Nature Sustainability     Hybrid Journal   (Followers: 12)
Neotropical Biology and Conservation     Open Access   (Followers: 2)
Nepalese Journal of Development and Rural Studies     Open Access  
Novos Cadernos NAEA     Open Access  
npj Urban Sustainability     Open Access  
Nusantara Bioscience     Open Access  
One Ecosystem     Open Access  
Oryx     Open Access   (Followers: 20)
Pacific Conservation Biology     Full-text available via subscription   (Followers: 2)
Park Watch     Full-text available via subscription   (Followers: 1)
Process Integration and Optimization for Sustainability     Hybrid Journal  
Rangeland Journal     Hybrid Journal   (Followers: 1)
Recursos Rurais     Open Access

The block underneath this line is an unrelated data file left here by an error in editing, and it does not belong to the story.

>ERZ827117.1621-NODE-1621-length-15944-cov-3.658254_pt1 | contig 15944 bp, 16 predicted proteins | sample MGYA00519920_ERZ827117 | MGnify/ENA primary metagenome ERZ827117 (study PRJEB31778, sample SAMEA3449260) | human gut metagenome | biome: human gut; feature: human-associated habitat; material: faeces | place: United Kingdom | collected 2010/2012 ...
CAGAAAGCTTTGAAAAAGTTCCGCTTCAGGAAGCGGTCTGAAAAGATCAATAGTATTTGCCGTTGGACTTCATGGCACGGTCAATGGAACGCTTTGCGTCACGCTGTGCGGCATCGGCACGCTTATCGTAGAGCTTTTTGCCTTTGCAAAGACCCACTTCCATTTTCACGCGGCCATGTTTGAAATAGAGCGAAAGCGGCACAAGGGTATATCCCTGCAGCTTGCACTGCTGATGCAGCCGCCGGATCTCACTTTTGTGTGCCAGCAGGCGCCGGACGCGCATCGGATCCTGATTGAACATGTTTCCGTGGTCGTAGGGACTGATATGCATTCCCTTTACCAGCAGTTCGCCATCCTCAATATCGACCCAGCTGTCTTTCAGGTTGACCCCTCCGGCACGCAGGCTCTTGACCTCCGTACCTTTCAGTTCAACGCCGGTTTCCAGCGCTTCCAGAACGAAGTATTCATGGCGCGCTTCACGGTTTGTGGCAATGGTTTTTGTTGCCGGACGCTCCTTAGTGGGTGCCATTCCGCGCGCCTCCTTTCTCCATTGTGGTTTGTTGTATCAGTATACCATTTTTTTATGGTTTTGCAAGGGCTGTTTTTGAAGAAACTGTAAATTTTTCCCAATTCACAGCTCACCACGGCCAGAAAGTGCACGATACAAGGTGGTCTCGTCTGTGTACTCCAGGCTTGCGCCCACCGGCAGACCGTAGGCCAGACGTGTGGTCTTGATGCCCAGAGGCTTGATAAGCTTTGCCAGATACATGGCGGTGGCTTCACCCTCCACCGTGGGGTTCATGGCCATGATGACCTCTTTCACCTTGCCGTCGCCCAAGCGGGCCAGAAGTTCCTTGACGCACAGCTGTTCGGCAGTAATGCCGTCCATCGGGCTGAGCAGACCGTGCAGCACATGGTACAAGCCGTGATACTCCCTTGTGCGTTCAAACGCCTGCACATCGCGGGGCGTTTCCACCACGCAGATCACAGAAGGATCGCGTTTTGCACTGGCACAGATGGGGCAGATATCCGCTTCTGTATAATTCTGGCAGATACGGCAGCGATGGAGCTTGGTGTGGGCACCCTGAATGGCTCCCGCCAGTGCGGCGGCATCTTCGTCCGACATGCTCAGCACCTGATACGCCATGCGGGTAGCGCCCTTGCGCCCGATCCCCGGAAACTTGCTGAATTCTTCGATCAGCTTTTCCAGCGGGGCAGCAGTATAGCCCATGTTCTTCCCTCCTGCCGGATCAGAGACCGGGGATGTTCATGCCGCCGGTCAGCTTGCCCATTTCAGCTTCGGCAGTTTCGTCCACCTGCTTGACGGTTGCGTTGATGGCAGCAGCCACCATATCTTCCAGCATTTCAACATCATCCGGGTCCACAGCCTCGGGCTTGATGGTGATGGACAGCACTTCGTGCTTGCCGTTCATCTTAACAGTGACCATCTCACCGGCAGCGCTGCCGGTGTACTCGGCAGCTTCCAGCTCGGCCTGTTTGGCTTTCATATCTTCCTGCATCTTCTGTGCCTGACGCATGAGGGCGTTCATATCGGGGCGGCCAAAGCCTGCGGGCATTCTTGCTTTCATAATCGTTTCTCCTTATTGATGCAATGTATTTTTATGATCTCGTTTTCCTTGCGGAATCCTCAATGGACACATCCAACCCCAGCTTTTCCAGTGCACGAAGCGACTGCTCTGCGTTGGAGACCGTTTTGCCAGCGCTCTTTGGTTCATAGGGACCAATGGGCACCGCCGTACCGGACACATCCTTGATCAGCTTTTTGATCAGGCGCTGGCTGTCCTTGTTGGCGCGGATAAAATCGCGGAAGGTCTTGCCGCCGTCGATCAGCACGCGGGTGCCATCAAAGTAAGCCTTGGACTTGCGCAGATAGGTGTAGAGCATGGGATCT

Recycling     Open Access   (Followers: 1)
Regional Sustainability     Open Access   (Followers: 1)
Resources, Conservation & Recycling     Hybrid Journal   (Followers: 20)
Resources, Conservation & Recycling : X     Open Access   (Followers: 1)
Restoration Ecology     Hybrid Journal   (Followers: 46)
Revista de Ciencias Ambientales     Open Access  
Revista de Direito e Sustentabilidade     Open Access  
Revista Meio Ambiente e Sustentabilidade     Open Access  
Revista Memorare     Open Access  
Rural Sustainability Research     Open Access   (Followers: 2)
Savana Cendana     Open Access  
Society & Natural Resources: An International Journal     Hybrid Journal   (Followers: 21)
Socio-Ecological Practice Research     Hybrid Journal  
Soil Ecology Letters     Hybrid Journal  
Southern Forests : a Journal of Forest Science     Hybrid Journal   (Followers: 3)
Studies in Conservation     Hybrid Journal   (Followers: 16)